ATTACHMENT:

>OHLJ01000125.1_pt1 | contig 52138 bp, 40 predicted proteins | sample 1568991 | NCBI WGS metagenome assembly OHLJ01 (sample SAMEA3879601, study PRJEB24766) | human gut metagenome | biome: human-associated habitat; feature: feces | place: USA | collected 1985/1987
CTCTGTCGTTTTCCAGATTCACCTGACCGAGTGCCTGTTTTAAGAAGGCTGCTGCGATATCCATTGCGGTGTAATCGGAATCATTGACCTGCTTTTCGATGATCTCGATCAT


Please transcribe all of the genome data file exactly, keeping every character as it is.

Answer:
>OHLJ01000125.1_pt1 | contig 52138 bp, 40 predicted proteins | sample 1568991 | NCBI WGS metagenome assembly OHLJ01 (sample SAMEA3879601, study PRJEB24766) | human gut metagenome | biome: human-associated habitat; feature: feces | place: USA | collected 1985/1987
CTCTGTCGTTTTCCAGATTCACCTGACCGAGTGCCTGTTTTAAGAAGGCTGCTGCGATATCCATTGCGGTGTAATCGGAATCATTGACCTGCTTTTCGATGATCTCGATCAT